The article points out that there are lessons here for many companies. I would say Lenovo ranks high among them. Lenovo is missing some key trends in what it is doing:
• ThinkPads are back, but they are every bit as ugly as they were years ago. The real contenders in this business recognize that people are no longer satisfied with the utility of their laptops – they want them to look good as well. I hear in my ear the voice of Henry Ford telling people they could have any color car they wanted, as long as the color was black. Al Sloan down the road at GM started offering pastels and other choices, and Henry Ford permanently lost the lead in the very industry it created.
• Computer sales and internet registrations in China are starting to plateau. This does not bode well for growth in China, which has been Lenovo’s traditional engine of growth.
• Lenovo’s traditional strength is in homes, IBM’s (in China, at least) is in large enterprises. but the real locus of growth for computers is small- and medium-sized business, a sweet spot that falls into the gap between the competencies of both organizations.
• The channels that account for a growing percentage of business – computer mall-based shops on the consumer side, small system-integrators for business – also have closer relationships to rivals. IBM has sold through higher-end shops and system integrators, and Lenovo’s focus has always been retail-based direct. Fundamentally, a channel organization is critical.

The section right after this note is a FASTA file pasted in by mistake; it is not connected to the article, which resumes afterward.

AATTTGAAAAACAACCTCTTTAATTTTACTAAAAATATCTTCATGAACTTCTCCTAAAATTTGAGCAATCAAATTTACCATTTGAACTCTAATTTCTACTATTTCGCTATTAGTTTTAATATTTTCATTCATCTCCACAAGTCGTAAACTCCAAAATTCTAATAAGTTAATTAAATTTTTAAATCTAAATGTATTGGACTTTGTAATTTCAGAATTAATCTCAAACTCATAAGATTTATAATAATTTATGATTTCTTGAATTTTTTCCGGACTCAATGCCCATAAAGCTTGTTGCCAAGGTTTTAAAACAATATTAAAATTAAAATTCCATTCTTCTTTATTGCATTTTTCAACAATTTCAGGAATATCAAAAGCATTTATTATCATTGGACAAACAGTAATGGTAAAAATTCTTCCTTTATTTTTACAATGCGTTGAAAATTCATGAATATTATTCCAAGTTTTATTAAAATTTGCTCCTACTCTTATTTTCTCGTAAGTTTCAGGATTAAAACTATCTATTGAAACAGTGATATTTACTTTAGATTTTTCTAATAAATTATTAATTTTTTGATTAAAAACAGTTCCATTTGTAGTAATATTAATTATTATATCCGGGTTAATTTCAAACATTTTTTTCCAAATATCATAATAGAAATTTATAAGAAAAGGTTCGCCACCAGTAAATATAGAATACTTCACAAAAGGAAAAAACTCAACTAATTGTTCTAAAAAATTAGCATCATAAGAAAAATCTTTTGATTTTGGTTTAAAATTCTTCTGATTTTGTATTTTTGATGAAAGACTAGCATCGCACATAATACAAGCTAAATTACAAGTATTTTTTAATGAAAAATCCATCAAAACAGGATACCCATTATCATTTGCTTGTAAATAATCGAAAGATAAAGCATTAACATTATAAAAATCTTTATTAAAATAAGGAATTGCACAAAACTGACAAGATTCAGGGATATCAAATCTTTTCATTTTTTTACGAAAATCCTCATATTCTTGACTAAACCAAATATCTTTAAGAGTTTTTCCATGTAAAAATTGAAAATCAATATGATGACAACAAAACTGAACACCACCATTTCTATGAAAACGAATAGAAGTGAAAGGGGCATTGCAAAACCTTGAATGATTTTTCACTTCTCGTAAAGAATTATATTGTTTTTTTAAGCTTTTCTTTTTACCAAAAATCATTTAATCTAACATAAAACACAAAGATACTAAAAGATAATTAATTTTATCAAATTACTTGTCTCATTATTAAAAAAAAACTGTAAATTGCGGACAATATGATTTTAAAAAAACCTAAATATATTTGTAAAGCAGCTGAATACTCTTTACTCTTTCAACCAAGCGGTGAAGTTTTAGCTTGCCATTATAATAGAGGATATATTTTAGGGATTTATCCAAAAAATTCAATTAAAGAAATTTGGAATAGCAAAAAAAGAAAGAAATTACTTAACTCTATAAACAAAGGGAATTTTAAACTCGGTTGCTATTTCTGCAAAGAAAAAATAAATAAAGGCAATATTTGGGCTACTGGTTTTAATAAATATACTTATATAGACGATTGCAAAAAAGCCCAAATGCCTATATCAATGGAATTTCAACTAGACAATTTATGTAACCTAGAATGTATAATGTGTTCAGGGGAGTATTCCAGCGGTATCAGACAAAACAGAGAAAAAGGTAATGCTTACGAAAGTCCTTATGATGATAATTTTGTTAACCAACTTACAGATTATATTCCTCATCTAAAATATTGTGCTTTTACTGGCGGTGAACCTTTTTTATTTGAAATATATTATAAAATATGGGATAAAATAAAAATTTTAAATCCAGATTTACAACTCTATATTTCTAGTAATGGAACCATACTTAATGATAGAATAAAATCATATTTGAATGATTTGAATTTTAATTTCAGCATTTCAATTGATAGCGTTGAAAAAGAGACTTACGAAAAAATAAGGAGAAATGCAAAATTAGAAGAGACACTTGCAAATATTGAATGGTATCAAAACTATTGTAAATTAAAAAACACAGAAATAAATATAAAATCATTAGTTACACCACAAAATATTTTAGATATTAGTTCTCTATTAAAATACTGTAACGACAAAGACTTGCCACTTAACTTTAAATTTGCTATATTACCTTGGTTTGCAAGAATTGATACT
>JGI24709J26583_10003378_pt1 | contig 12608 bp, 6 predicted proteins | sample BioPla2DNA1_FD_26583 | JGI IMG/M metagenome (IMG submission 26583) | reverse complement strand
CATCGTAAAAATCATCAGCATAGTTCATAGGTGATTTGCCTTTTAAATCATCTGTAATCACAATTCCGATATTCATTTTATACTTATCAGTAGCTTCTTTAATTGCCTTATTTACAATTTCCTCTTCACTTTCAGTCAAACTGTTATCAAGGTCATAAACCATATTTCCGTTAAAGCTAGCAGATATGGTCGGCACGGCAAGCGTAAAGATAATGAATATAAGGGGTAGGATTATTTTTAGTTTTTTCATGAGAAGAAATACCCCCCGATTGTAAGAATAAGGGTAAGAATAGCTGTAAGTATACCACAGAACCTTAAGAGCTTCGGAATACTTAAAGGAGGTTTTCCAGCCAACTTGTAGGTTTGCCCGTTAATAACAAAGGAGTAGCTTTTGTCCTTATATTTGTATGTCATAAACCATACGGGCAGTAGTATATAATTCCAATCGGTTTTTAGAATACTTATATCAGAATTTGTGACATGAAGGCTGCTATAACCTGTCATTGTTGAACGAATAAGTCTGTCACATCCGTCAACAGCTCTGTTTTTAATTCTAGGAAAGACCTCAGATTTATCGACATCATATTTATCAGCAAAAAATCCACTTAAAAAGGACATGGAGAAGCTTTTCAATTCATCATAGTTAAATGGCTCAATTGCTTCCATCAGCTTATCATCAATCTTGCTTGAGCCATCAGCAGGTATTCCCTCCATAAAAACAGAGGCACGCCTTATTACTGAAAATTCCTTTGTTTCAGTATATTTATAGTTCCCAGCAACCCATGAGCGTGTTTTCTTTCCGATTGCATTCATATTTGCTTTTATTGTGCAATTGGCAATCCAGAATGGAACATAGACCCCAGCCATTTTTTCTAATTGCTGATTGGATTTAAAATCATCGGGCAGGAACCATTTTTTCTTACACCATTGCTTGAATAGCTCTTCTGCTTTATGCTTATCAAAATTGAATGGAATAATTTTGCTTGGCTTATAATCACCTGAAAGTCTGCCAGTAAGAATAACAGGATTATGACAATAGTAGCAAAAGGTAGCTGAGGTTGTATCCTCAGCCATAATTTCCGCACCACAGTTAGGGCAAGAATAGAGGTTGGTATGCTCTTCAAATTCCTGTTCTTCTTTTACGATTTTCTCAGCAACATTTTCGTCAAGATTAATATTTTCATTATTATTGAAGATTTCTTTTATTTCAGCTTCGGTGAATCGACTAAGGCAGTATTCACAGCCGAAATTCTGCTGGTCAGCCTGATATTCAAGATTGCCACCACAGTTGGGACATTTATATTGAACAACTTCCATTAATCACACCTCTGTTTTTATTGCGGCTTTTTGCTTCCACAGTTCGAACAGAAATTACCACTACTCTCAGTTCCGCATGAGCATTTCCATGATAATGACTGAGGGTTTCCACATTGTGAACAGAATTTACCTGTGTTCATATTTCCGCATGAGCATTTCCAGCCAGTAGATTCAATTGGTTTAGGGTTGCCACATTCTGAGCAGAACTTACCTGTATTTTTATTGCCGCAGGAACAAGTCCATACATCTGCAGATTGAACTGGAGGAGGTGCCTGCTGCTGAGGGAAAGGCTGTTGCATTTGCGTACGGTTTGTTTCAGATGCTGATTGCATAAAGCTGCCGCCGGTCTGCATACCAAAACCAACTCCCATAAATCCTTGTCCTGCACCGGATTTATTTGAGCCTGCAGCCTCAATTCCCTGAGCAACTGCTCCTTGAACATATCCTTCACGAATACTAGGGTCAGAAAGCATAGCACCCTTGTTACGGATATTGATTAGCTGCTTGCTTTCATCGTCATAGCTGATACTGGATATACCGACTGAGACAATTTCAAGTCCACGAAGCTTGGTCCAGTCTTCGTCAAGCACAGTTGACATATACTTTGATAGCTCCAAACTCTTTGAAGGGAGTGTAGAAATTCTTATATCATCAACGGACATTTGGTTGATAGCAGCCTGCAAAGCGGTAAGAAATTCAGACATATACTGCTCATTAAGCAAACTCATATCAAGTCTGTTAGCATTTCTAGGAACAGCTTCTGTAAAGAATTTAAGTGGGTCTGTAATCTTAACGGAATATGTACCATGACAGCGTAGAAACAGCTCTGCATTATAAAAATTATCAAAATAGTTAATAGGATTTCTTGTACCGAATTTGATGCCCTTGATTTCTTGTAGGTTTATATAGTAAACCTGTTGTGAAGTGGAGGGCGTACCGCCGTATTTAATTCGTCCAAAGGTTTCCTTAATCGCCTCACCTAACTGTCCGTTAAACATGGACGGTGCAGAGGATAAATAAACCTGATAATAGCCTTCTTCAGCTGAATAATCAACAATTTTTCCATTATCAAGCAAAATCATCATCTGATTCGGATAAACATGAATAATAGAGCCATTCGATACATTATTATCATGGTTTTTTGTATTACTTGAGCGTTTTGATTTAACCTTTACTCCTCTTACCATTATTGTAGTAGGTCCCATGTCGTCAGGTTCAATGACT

• There is no brand loyalty in China, so abandoning the IBM brand won’t cost Lenovo much here. But in the places where brand means a hell of a lot – especially if you want to be a little something more than a commodity, the decision to abandon the IBM brand is going to hurt Lenovo.
• Lenovo appears to have no strategy for building a customer base in the gigantic low-income market in Asia. China, for example, only has something around 20 million home computers and million Internet users. That means million homes without computers and billion without Internet access in China alone – the issue is no less serious in India, Indonesia, the Philippines and elsewhere. And this is a market Lenovo is ignoring.
There has been a great deal of buzz in the business media lately about how vision has been overrated and execution overlooked. In the wake of the dotcom bust, there was plenty of evidence of that, and the discussion fell on receptive ears.
But overlooking vision completely on behalf of execution means that the ship is running smoothly, but you have no idea what the weather is and where you’re going. SGI gives proof to how dangerous that can be.
Lenovo is among the best-run companies in China, and with the expertise of IBM, has the opportunity to become the most operationally excellent company in the computer business. The only problem is, that’s not going to be enough to keep it out of SGI’s shoes.